• Could it be true? Avram Grant is returning to Portsmouth as Director of Football? That should cheer the place up. Here is a photo of Avram practicing his Gordon Brown smile.

 

  • Sharon Shoesmith has  launched judicial review proceedings against Haringey Council, Ofsted and the Children’s Secretary Ed Balls. She was in charge of Haringey Social Services during the Baby P murder. One of the great British traditions is that if there is a screw-up on your watch then you fall on your sword. Ms SHOESMITH DID HERSELF NO FAVOURS during her few TV appearances when the Baby P affair was at its peak. She seemed aloof, smug, unrepentant and unapologetic. ” I was following orders” is the usual excuse. Hers was “We followed all procedures”. That neither exonerated her, nor did it go down well with the public.  Had she cried, begged forgiveness and made some sort of admission, the public would have been a little more sympathetic. As it was, Ed Balls did exactly the right thing in instructing Haringey to sack her without compensation.

 

  • Labour bleating noises have been heard again today. General Sir Francis Richard Dannatt, GCB, CBE, MC is our most distinguished soldier and tomorrow (Thursday) he will be officially announced as a Conservative Life Peer who will be advising the Conservatives on defence. General Dannatt was our highest-ranking  soldier and Chief of General Staff. He was going to be promoted to Chief of Defence Staff , which means that he would have become head of all of our armed forces – not just the Army. However, Gordon Brown personally blocked the promotion and General Dannatt was instead given the consolation prize of Constable of the Tower of London. Traditionally the Chief of Defence Staff is principal military adviser to the British Government. Gordon Brown was miffed because of General Dannatt’s “repeated calls for better pay and conditions for servicemen”. So General Dannatt’s sins? Speaking his mind, not being a Brown “yes man” and caring about his soldiers’ safety and welfare. Gordon Brown really has no idea whatsoever – probably because he was dealing with a proper  leader. It’s patently obvious that Brown does not recognise the species. He should learn that leadership is much more than Benito Mussolini-type posturing with overworked, overtired, adjective-free, moribund speeches.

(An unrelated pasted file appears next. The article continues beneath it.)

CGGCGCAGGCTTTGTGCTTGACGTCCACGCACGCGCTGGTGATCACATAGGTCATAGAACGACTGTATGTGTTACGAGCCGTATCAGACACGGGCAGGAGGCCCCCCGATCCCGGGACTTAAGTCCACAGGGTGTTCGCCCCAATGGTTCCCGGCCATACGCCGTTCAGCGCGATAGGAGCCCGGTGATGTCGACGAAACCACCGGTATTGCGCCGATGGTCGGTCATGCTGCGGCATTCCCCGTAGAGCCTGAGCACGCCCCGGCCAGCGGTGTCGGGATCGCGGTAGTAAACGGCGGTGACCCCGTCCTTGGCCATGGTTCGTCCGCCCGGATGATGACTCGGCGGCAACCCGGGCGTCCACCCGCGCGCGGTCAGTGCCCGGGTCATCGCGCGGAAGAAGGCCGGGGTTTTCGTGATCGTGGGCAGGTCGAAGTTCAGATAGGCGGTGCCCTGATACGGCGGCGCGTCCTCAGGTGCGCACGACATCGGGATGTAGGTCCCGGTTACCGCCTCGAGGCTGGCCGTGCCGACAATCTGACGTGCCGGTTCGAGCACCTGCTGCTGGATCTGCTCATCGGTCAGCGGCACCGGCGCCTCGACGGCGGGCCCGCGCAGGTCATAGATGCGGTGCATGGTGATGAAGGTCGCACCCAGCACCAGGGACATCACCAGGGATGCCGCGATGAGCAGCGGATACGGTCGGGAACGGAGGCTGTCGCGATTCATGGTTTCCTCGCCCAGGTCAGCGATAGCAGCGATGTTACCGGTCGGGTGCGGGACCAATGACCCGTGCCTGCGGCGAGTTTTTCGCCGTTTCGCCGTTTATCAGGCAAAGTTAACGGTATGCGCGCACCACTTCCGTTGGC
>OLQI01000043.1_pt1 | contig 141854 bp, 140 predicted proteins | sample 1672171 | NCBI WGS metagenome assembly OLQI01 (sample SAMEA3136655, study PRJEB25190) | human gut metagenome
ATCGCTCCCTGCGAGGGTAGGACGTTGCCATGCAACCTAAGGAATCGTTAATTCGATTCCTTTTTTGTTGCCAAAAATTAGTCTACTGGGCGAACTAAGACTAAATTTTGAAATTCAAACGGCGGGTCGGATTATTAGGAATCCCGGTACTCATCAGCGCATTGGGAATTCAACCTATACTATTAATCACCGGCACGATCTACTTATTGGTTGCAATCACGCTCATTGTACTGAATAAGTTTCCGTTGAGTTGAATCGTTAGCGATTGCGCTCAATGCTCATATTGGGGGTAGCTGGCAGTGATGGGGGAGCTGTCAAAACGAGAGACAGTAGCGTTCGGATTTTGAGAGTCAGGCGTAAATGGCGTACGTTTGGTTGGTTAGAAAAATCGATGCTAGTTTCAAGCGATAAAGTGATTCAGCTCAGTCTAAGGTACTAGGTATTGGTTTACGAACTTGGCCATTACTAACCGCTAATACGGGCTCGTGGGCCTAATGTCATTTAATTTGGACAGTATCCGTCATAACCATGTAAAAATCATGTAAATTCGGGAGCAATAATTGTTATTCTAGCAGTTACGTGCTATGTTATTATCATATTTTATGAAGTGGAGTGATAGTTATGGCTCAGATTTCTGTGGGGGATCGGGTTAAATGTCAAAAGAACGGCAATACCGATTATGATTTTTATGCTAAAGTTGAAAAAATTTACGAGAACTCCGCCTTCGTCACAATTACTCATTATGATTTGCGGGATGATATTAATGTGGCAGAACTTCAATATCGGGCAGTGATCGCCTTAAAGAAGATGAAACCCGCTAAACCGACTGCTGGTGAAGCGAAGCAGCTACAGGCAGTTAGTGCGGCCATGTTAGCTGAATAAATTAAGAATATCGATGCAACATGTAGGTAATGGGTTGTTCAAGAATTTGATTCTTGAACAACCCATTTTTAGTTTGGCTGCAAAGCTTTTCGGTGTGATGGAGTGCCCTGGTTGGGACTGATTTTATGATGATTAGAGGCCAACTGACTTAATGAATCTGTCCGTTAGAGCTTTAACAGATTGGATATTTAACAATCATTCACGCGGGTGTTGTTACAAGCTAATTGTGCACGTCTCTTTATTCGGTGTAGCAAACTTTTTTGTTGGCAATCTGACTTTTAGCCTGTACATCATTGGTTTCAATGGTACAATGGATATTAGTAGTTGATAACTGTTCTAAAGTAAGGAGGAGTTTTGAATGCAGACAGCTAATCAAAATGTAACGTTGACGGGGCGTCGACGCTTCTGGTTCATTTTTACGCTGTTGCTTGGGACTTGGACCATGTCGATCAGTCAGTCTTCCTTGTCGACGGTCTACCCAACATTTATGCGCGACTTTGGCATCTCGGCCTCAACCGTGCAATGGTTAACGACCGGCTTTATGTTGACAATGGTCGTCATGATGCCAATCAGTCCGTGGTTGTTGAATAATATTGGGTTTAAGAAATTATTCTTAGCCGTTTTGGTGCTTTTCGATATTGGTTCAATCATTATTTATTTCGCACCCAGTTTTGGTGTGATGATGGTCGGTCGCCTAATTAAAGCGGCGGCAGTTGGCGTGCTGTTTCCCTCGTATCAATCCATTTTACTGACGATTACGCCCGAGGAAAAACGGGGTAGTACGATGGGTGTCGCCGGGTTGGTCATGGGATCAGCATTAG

• Obama wins the Nobel Peace Prize. Quite right too. Climate, Democracy, Nuclear Disarmament – in fact, everything that he has touched so far. It looks as if Zimbabwe’s Morgan Chanderai was the runner-up. There is already talk  and discussion of whether Barack Obama deserves the Nobel Peace Prize with only nine months in office. The fact is that the Nobel committee can see that in spite of the fact that Obama’s actual achievements so far  are comparatively modest – he is by far the most influential individual on the planet as far as the short and medium term futures of the Earth are concerned. The progress that he has made in the last nine months is nothing short of remarkable.

 

  • It appears that today is probably the last posting day for Christmas. If you  want to send cards abroad, you’re too late. Christmas parcels should have been posted by March 31st. Why didn’t Crozier stick to football. This is yet another case of a Business Model triumphing over the Customer. Perhaps Royal Mail should be renamed Royal Lemming.

U-Labour

sleepbrown.jpg  Mr Motivator

The essence of New Labour has long gone and has been replaced by the panic politics of the fat bumblebee trapped in a jar. Lots of buzzing with little progress.

If you distilled the original New Labour, you would been left with a concentated solution of  Tony Blair and Alastair Campbell. There was nothing else.

Admittedly they did have Gordon Brown fretting in the background like a petulant schoolboy who was waiting for his turn at kicking the football. “It’s my turn. Can I have a go now? You said that I could have a go. Why can’t I have a go. You promised….”

Eventually Tony handed Gordon the ball and instead of blasting a few penalties, Gordon began the tediously predictable business of scoring own goals.

The snap election, the 10p tax rate, casinos, cannabis classification, 24-hour drinking, ID cards and inheritance tax are some of the issues which have become U-issues. (The Scottish devolution referendum may yet become a U-issue but for the moment, both sides are right therefore Gordon has made progress because this one looks more like a “Mobius” issue!!)

Gordon’s hard-core supporters say that the only way is up. The recent election results and the installation of BoJo as Mayor of London have placed GB (as well as Gordon Brown) at rock-bottom.

If he is indeed at rock bottom, someone please tell him that the usual procedure is to stop digging and make a U-turn. He should be able to manage that.